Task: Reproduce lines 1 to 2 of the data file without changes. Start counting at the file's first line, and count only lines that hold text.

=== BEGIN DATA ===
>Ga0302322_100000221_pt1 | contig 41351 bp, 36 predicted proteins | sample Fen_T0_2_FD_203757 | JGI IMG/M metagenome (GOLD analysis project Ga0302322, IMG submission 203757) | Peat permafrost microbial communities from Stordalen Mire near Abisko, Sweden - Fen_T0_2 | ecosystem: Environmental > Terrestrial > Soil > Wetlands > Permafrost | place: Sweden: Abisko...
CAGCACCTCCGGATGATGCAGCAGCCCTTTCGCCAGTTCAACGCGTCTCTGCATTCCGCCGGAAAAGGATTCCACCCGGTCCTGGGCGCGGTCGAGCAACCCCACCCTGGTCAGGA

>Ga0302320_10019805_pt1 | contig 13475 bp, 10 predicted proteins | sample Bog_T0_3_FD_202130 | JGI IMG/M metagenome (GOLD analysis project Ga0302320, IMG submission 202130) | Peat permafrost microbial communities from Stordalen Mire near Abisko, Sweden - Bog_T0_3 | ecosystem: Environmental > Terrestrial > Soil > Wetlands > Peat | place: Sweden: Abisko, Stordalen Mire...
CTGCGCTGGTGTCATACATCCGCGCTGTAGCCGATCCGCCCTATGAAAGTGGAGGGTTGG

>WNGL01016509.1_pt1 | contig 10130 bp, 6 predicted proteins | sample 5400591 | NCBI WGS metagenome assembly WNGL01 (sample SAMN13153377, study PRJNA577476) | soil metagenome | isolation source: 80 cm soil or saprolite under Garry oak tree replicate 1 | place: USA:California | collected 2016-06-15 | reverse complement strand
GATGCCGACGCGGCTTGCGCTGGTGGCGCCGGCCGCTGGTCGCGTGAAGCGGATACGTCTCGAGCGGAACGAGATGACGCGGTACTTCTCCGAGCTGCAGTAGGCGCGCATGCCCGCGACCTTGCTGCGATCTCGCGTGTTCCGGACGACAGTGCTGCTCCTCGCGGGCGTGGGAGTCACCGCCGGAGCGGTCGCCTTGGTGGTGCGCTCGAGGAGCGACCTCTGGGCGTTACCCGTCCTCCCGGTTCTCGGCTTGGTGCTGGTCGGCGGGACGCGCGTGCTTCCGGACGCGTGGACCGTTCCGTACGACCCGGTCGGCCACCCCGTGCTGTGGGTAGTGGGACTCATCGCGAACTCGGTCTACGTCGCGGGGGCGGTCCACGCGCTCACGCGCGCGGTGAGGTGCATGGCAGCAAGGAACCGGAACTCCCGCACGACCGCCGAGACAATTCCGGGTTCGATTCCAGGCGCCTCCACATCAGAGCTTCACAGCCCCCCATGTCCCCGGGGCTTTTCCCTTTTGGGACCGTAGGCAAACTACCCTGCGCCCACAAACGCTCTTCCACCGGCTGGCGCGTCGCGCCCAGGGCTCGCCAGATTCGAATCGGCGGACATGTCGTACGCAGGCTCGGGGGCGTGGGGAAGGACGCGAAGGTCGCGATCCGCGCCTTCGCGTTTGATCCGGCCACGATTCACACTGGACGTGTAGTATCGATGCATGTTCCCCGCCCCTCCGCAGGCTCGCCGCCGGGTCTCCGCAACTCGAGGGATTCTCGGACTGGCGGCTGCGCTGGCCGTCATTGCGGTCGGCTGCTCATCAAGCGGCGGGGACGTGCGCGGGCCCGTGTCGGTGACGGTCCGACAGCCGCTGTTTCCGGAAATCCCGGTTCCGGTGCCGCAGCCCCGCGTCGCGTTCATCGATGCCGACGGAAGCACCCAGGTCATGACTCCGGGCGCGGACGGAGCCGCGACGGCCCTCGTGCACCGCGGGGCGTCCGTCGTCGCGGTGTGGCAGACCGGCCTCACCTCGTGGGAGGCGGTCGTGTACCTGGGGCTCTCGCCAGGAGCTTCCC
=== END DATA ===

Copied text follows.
>Ga0302322_100000221_pt1 | contig 41351 bp, 36 predicted proteins | sample Fen_T0_2_FD_203757 | JGI IMG/M metagenome (GOLD analysis project Ga0302322, IMG submission 203757) | Peat permafrost microbial communities from Stordalen Mire near Abisko, Sweden - Fen_T0_2 | ecosystem: Environmental > Terrestrial > Soil > Wetlands > Permafrost | place: Sweden: Abisko...
CAGCACCTCCGGATGATGCAGCAGCCCTTTCGCCAGTTCAACGCGTCTCTGCATTCCGCCGGAAAAGGATTCCACCCGGTCCTGGGCGCGGTCGAGCAACCCCACCCTGGTCAGGA